The Right to Data Strategy has been missing a clear central piece. The Mandated Data Release proposal is designed to form a hard center around which policies such as data inventories, culture change and the FOIA amendments currently in front of parliament could fit with extra clarity. It marks an escalation path which most public bodies would hope to avoid through close adherence to the voluntary parts of the strategy, and would boost uptake on the non-statutory policies currently in discussion.

Questions

This policy proposal is an outline of a tough vision, but the details have not been worked through in detail. The following are the questions which this idea most obviously raises:

  • ?  What is the process through which the ICO comes to decide that their new power should be used? How do the public and ministers ask for the ICO to deploy this new power on their behalf?
  • ?  How would the ICO’s statutory role, and resourcing have to change to cope with this new responsibility.
  • ?  What is the dividing line between FOI appeals and the new process for Mandated Data Release?
  • ?  What counts as a proportionate but not-excessive remedial action?
  • ?  How do public bodies cope if the Mandated Release imposes a cost upon them?
  • ?  Is there a right of appeal?
  • ?  Is there a cost limit to Mandated Releases?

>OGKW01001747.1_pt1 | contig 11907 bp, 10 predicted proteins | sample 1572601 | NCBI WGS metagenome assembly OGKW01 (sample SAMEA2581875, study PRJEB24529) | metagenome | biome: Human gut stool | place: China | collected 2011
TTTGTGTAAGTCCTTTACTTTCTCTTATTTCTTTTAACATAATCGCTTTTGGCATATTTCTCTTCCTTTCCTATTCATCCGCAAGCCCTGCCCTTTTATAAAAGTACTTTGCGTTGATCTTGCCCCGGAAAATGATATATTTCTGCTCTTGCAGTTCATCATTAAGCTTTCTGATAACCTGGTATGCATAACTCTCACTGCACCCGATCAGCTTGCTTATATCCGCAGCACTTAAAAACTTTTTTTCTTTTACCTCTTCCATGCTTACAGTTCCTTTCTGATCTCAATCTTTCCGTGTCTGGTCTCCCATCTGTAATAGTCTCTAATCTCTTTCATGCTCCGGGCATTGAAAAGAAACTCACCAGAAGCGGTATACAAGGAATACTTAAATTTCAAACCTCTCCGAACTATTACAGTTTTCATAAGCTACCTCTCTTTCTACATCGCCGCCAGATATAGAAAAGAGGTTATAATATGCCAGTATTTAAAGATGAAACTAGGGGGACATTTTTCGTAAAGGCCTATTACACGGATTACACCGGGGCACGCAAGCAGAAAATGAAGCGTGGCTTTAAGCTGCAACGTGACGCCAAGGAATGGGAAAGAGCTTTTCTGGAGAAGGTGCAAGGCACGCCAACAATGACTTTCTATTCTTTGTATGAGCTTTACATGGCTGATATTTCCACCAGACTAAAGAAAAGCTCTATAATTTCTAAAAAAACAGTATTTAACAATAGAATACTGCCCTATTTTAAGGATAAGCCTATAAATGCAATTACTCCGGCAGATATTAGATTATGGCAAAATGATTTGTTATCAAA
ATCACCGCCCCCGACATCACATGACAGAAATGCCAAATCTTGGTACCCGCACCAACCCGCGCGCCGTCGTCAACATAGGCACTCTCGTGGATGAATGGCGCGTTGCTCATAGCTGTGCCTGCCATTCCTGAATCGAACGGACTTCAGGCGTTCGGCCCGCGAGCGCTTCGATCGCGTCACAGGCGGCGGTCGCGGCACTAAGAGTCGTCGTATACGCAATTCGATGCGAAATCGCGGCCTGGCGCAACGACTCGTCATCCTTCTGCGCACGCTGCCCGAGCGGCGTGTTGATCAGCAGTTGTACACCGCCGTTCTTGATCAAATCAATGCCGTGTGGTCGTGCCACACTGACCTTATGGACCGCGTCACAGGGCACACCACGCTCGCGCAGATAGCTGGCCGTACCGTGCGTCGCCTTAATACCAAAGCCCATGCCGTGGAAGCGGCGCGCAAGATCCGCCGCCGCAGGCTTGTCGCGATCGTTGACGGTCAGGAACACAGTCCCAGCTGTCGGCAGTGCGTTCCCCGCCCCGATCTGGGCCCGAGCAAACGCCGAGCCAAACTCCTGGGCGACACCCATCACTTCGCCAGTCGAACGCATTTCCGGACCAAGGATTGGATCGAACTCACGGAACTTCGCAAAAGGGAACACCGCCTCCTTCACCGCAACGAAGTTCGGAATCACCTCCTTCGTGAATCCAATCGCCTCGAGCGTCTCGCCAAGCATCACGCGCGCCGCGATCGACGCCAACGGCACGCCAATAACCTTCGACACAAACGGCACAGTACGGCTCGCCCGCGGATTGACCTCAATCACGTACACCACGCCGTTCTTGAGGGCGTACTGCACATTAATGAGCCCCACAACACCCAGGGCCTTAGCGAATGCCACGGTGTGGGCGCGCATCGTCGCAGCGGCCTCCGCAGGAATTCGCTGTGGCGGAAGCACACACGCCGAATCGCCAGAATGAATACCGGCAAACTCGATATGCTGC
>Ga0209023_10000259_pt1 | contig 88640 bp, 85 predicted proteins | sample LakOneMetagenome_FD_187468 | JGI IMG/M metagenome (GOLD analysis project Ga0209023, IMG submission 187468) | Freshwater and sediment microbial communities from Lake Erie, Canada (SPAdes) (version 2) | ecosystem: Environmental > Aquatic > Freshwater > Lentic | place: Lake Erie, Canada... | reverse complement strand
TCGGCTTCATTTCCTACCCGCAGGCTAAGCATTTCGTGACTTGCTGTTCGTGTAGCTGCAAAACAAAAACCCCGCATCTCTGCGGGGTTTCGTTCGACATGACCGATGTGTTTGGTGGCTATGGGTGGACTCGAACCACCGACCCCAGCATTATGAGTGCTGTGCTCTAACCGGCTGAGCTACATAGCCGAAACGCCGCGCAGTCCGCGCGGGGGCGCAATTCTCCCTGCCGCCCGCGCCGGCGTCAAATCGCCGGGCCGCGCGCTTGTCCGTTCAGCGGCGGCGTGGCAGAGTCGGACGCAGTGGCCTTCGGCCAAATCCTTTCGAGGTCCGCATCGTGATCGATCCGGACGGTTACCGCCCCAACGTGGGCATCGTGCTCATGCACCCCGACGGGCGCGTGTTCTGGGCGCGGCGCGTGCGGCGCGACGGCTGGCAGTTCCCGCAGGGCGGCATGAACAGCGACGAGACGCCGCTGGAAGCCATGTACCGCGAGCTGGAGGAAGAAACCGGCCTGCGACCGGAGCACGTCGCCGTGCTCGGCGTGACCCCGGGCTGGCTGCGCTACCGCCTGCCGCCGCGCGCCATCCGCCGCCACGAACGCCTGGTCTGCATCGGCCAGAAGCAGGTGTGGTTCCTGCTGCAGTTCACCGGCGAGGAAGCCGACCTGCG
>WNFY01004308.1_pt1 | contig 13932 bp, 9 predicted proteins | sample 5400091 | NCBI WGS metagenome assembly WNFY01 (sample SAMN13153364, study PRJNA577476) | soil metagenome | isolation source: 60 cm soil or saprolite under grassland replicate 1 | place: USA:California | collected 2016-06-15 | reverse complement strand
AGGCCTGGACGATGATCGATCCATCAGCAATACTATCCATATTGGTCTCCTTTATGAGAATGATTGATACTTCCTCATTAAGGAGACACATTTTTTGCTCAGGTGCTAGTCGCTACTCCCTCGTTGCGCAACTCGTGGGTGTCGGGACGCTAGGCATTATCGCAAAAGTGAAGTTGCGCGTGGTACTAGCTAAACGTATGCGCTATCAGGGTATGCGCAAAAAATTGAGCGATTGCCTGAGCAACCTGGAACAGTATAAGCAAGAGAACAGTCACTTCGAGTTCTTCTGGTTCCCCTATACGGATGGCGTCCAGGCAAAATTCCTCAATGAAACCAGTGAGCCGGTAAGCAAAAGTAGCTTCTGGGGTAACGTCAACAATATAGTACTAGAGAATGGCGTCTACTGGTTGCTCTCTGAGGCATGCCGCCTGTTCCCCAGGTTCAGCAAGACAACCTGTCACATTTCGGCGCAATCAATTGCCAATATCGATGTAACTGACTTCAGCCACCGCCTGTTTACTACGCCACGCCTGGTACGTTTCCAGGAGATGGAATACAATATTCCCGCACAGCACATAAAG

• ?  What are the principles on which Mandates are judged, and what is the judging

    process to determine that the public interest is being insufficiently served?

2 comments ↓

#1 Nick on 11.26.12 at 10:28 am

Let me give one example. I’ve been after what the size of the state pension debt is. How much does the government owe for past state pension contributions?

It’s a major area of interest because the majority of people in the UK are going to be dependent on the state pension. They haven’t got other savings. So if the government can’t afford to pay it, it can’t afford to replace it with welfare, and lots of people are destitute.

So from FOIs.

1. The treasury holds no information – none.
2. The DWP holds no information – even though its running.
3. GAD (Actuaries) nope
4. Auditors nope.

However, I did eventually find it in another way.

Its the ONS that holds it, or at least an estimate. Now you also have to remember that this is a fiddled number to make it look smaller.

The summary is here.

http://www.ons.gov.uk/ons/dcp171766_263808.pdf

On page 4.

4,700 bn present value – rising in excess of inflation (The triple lock applies).

That is on tax revenues of 550 bn.

Civil service pensions, PFI, borrowing, all extras on top.

Work out the ratio of debt to taxes, and its pretty clear what’s going to happen.

#2 William on 12.01.12 at 3:51 pm

I think this makes a lot of sense, and I think the Power of Info work you and Tom got done together under the last administration all made a lot of sense (a really worthwhile bright light in an otherwise pretty gloomy decade of UK government IT).

For me the interesting thing is how this idea intersects with the data givebacks policy which BIS calls Midata. Who is going to define really clearly for the Coalition: 1. the difference between personal data and open data, and 2. why anonyimsed data needs to be treated as the former not the latter.

This needs more policy papers from Tom S, not less. And – along with the other causes you lead on – more Oppo scrutiny from you Tom W, not less. So more strength to both your arms.